He said UNO aviation students are flying aircraft that can be 50 years old. But he said the planes have to go through inspections to meet federal approval.

“I would assume those aircraft would have to do the same thing,” he said of the B-17 and other vintage planes.

Bailey was heartsick about the B-17 crash, calling it “horrible, absolutely horrible to hear.”

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Dober was so upset after learning the names of the dead that he became too emotional to finish an initial interview. He said the next day that he rarely cries but has lost sleep over his pilot friend “Mac” and what the B-17 crash could mean for the touring program.

And Drickey?

“Devastated,” he said. “Oh my God. It’s unreal.”

Drickey said he mourns for the families of the lost but does not consider himself lucky. The crash was a thing that happened, and he is grateful to have had an experience of a lifetime aboard the B-17. It was nothing like any commercial flight he’s ever taken.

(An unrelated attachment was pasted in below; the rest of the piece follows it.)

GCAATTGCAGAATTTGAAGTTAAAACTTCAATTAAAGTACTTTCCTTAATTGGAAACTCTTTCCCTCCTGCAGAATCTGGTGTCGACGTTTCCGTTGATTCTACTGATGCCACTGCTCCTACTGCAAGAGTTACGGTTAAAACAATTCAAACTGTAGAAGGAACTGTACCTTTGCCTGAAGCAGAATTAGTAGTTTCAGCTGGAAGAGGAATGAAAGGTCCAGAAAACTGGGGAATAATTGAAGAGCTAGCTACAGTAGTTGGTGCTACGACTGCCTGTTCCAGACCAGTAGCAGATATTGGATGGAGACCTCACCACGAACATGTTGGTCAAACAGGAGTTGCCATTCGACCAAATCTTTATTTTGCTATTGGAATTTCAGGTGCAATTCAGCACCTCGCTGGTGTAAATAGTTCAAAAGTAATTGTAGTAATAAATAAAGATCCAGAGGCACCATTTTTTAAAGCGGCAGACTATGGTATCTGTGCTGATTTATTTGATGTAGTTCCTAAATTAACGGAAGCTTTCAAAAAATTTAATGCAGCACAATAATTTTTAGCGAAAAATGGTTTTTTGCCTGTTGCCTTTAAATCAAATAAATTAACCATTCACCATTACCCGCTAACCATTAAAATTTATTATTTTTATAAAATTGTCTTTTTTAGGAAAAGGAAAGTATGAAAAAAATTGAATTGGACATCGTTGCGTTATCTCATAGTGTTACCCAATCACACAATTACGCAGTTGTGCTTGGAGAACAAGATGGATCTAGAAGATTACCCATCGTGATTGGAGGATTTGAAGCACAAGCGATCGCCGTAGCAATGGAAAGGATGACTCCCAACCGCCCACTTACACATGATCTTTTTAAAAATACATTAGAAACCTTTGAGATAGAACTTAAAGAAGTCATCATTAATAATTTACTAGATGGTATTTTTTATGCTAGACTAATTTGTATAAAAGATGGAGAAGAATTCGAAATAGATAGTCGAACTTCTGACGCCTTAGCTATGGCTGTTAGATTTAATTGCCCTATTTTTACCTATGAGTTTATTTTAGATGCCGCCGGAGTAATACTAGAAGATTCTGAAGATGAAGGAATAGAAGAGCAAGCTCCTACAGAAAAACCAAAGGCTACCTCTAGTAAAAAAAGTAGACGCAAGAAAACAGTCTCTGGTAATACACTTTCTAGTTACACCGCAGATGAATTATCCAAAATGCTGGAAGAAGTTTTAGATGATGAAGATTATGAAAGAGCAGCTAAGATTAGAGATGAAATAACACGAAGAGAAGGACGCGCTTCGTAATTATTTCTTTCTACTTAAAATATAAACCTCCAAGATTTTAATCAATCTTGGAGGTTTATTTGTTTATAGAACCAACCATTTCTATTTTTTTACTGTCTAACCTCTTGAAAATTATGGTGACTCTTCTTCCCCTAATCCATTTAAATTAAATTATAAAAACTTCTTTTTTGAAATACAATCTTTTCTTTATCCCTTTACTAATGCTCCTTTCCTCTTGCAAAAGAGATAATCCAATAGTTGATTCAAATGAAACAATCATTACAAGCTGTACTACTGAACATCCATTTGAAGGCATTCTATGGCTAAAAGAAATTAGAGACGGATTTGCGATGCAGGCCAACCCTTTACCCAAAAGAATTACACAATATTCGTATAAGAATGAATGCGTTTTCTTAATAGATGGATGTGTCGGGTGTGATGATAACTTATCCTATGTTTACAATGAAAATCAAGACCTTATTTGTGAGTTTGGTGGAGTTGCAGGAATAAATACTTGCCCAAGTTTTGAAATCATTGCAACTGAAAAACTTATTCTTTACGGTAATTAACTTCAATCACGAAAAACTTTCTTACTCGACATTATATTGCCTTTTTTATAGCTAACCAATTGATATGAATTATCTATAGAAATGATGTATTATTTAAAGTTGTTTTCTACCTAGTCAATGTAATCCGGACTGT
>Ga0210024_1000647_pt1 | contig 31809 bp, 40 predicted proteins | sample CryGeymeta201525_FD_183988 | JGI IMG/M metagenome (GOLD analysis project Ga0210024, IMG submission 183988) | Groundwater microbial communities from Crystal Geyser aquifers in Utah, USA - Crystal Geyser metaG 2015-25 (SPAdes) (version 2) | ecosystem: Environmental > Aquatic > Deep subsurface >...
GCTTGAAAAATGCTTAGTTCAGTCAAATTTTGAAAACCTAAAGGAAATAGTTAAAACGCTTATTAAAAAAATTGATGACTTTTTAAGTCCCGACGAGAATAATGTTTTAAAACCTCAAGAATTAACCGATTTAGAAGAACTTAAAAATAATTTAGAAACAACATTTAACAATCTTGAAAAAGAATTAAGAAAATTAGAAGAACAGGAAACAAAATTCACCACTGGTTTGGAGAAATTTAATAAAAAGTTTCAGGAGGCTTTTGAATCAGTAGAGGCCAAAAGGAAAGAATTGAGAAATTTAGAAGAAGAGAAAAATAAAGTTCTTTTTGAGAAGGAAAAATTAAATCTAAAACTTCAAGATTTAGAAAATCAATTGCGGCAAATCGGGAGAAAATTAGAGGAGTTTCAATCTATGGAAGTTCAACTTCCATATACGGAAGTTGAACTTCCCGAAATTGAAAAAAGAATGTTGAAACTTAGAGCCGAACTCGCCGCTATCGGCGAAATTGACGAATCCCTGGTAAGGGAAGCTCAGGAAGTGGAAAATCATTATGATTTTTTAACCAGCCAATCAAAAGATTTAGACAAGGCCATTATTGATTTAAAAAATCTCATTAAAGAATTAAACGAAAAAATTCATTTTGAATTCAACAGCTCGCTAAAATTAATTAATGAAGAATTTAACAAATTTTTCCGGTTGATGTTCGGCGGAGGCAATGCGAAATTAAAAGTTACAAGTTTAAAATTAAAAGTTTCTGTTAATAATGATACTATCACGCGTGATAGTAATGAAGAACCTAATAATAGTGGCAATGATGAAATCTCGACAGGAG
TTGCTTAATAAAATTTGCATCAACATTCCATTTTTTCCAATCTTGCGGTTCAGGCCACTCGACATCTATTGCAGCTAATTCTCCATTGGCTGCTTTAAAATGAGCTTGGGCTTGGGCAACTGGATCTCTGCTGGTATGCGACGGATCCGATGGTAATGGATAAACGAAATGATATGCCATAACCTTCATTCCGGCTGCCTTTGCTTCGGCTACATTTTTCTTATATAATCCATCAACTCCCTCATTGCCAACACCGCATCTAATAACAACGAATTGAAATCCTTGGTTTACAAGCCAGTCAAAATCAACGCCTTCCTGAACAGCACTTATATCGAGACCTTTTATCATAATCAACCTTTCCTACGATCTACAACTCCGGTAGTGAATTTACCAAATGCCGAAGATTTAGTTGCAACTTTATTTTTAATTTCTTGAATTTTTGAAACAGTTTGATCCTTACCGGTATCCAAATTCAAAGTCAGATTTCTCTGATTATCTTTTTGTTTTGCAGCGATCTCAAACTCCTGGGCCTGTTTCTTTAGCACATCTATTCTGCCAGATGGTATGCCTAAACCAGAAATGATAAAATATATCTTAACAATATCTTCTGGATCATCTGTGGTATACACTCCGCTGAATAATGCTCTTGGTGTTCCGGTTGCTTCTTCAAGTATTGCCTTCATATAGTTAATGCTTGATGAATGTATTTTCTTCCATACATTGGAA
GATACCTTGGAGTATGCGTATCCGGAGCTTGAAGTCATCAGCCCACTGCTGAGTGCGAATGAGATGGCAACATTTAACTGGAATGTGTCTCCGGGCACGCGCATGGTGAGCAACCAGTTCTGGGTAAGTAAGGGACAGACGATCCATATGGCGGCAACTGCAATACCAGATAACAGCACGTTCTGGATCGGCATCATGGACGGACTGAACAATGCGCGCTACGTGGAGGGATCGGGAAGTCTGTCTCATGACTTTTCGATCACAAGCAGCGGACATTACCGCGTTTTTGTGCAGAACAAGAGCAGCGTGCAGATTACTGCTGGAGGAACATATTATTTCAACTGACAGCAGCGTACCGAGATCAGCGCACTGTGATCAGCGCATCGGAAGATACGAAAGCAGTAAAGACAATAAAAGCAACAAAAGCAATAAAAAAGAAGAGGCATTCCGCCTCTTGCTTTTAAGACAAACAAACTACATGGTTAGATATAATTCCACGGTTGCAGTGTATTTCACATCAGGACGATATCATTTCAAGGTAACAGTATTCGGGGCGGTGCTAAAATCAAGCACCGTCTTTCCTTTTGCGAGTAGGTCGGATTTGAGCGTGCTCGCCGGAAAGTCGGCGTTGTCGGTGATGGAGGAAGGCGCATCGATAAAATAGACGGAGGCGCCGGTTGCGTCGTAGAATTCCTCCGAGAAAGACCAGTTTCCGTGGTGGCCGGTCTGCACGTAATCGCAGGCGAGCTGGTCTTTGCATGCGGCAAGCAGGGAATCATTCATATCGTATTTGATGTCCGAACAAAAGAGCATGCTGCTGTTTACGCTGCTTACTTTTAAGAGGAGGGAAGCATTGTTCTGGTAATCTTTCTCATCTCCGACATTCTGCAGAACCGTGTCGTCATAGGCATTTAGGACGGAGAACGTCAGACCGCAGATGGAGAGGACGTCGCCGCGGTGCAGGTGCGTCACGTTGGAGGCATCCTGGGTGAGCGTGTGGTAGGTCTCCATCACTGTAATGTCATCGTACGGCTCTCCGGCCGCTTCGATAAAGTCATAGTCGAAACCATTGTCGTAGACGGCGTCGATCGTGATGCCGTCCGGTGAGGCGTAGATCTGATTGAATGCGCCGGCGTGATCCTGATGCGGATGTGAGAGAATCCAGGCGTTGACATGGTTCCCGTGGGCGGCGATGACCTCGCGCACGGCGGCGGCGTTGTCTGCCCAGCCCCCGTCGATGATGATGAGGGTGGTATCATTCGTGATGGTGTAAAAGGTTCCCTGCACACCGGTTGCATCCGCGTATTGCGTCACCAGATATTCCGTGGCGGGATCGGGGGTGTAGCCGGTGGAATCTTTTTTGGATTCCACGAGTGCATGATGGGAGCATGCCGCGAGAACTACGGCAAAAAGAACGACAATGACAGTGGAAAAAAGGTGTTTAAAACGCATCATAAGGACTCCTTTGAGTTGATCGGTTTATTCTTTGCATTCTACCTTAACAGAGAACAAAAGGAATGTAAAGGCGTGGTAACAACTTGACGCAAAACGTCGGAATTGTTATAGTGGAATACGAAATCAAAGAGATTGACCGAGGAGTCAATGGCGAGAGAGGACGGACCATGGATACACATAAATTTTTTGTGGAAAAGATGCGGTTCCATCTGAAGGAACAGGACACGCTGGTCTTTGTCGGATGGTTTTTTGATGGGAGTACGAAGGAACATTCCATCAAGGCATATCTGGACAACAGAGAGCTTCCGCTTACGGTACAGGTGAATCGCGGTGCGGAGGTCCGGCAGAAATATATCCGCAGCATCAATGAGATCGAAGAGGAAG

“You kind of want to have the experience of what it was like for the airmen doing what they did. That’s all I was thinking about: Wow, they had to sit in this small space and fly all this distance in this cold. You could really feel the plane moving,” he said. “You could feel the ups and downs, the lefts and rights. It felt like the plane was going sideways. I had a sense of freedom. A sense of wonder, really.”

Drickey said it was so loud in the bomber that if someone would have yelled, no one could have heard him. He said he wondered if the passengers had any idea there was trouble.

When on the B-17, Drickey said he considered the odds of a plane that old, that big crashing. “It crossed my mind, you know, is this plane going to make it? It’s old,” he said. “I didn’t dwell on it. I was just excited to be on it.”